Are you absolutely, 100%, guaranteed positive that your state government pension cannot be modified detrimentally in any way whatsoever? If you answer this question with a "Yes", then you are living in a fairyland.

Since you cannot tell the future and have a LOT of retirement years left to live, why not hedge your bets, let go of some of your bravado and come up with a reasonable investing plan with which you won't be caught short at an inopportune time?

Under the conditions you outlined, by doing so you would have nothing to lose over a 100% equity portfolio. Notice my byline...
"Never underestimate one's capacity to overestimate one's abilities" - The Dunning-Kruger Effect

scdevon
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Re: Retired at 50. Staying 100% in stock Index Funds. Anyone else?

Post by scdevon » Sun Feb 04, 2018 11:02 am

Mitchell777 wrote:
Sun Feb 04, 2018 10:33 am
Is the pension indexed for inflation? Will you get SS? Either way, I guess my question would be what are you investing for?
The pension plan I'm in gets periodic COLA adjustments, but it isn't strictly indexed to inflation. I've gotten one small increase in 3 years. Yes, I will get SS and I plan to take it as soon as possible (age 62 or whatever). Almost all of my FSTVX is in a traditional IRA at Fidelity and in a self-directed 457b plan still being held with the State. I live in a conservative red state and pension plan solvency isn't a big concern for me. I can't easily spend any this tax-deferred money yet because I'm just not old enough. I think I can start drawing my 457b money at age 55 and only pay ordinary income tax on it, but I'm not 100% sure and I don't want to draw on that money that soon anyhow.

What am I investing for? We plan to cruise the Intracoastal Waterway in Fla during the winter months on a modest to medium sized live-aboard boat once she retires in a few years while we are young enough to do it . When I check out, anything left behind will go to my niece and nephew.

chevca
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Re: Retired at 50. Staying 100% in stock Index Funds. Anyone else?

Post by chevca » Sun Feb 04, 2018 11:07 am

You can withdraw from your 457b now without penalty. It's different than 401k plans and others, in that you can withdraw penalty free as soon as you leave service. It's good that you don't need to yet. But, also shows what kind of cake walk you have been on when you haven't had to worry about that, or even look into the rules of it. :wink:

student
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Re: Retired at 50. Staying 100% in stock Index Funds. Anyone else?

Post by student » Sun Feb 04, 2018 11:07 am

scdevon wrote:
Sun Feb 04, 2018 11:02 am
I think I can start drawing my 457b money at age 55 and only pay ordinary income tax on it, but I'm not 100% sure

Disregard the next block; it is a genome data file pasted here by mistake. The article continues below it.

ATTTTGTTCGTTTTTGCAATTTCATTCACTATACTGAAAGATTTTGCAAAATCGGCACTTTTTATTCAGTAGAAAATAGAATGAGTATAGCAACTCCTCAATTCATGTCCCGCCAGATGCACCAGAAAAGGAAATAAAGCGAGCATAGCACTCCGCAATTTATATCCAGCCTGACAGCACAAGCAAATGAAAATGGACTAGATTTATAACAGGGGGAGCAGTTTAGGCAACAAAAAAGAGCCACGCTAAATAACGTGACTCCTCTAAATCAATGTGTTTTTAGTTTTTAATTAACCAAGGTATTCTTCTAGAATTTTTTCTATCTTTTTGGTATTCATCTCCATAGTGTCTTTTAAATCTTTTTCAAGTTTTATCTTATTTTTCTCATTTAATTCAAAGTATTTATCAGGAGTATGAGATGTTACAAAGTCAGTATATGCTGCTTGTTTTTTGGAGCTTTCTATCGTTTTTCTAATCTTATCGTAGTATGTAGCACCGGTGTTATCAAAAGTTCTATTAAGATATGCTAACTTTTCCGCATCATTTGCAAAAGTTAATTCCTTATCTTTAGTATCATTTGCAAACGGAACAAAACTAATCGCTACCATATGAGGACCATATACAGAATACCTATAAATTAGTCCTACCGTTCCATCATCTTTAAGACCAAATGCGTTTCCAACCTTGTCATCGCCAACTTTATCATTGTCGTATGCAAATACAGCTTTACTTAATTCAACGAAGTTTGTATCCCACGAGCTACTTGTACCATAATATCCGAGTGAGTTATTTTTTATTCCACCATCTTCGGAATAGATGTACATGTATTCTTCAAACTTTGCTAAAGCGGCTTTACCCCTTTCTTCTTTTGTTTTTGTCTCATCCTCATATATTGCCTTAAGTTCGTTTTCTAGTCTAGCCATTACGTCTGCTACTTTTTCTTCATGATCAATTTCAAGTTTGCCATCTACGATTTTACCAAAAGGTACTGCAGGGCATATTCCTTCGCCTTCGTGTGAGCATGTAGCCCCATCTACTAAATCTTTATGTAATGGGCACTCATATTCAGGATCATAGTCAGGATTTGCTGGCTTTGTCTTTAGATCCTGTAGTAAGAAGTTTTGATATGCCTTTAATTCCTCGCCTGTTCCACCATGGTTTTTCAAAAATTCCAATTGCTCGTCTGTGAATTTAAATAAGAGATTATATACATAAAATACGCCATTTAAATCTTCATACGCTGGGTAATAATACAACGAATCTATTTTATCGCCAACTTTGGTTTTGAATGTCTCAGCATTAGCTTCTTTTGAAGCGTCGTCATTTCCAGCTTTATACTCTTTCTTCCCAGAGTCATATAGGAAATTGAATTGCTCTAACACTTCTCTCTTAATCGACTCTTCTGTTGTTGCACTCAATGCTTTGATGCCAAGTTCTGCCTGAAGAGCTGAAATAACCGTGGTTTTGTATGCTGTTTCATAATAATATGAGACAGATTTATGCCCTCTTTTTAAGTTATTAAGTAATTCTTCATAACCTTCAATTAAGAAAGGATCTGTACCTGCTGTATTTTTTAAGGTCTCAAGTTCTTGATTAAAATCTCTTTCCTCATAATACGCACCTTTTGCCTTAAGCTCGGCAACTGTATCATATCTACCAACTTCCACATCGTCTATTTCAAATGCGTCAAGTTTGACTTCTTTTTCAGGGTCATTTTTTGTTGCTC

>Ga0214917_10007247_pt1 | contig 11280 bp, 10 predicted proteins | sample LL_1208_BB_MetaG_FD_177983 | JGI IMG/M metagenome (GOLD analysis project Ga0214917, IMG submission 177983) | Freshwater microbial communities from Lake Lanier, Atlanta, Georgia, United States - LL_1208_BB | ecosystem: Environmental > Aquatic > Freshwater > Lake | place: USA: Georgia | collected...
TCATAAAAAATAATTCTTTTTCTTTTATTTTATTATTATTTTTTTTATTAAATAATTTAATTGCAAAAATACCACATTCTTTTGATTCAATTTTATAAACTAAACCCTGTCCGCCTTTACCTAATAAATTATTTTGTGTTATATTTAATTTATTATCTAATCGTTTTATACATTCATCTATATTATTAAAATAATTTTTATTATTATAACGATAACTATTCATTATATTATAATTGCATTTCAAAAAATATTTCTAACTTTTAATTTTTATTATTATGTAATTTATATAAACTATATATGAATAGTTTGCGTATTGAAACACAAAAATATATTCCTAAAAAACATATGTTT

It is my understanding that once you have separated from your employer, regardless of age, you may take money out of your 457b and only pay ordinary income tax on it.

rocketdog
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Re: Retired at 50. Staying 100% in stock Index Funds. Anyone else?

Post by rocketdog » Sun Feb 04, 2018 11:08 am

The only thing I might add is to consider doing some Roth IRA conversions between now and 59-1/2, but only if you can do so without triggering a big tax bill. You'll need software or a FA to crunch those numbers for you to see what makes sense. A big market downtown might be a good opportunity to shift depreciated assets into the Roth tax shelter so you can ride the market back up without incurring a tax liability. Otherwise, I'd probably keep it all in stocks myself too, at least until I started needing to make withdrawals.

dbr
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Re: Retired at 50. Staying 100% in stock Index Funds. Anyone else?

Post by dbr » Sun Feb 04, 2018 11:11 am

I'm starting to hear that money IS going to be spent from investments. Now the conversation is how much? It makes all the difference, except that maybe 100% stocks is still not a problem. I would not be casual about what the expected or hoped for spending is because retirement is about spending rather than about investing.

secondact
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Re: Retired at 50. Staying 100% in stock Index Funds. Anyone else?

Post by secondact » Sun Feb 04, 2018 11:13 am

Congratulations! You're in a very good position, with most of your "problems" being good ones. As a single guy (52) looking to retire in 8 years with a relatively secure pension, S.S. at 68 and deferred comp, I have read many informative threads on this forum regarding AA. Having gone "all in" during the 2008 slump, I am tempted to let my Deferred Comp. ride at 100% equities. The reason I do not are as follows: 1) Sequence of returns. In order to reach S.S at age 68, I will need to withdraw approx. $20,000 a year from Deferred Comp. for 8 years. I do not want to sell equities in a bear market in order to accomplish this because that can seriously affect my portfolio balance in later years. For this reason, I have invested 15% in a high-quality, medium duration low expense bond fund. Even in a rising interest rate environment, the higher-yield bonds purchased by the fund over the next 8 years should more than offset any decline in fund NAV. I may drift as high as 20% as retirement approaches, but time will tell. and 2) Dry powder. If things really go into the I tank, I want to be able to exploit any "distortions" in the market that result in fire-sale prices.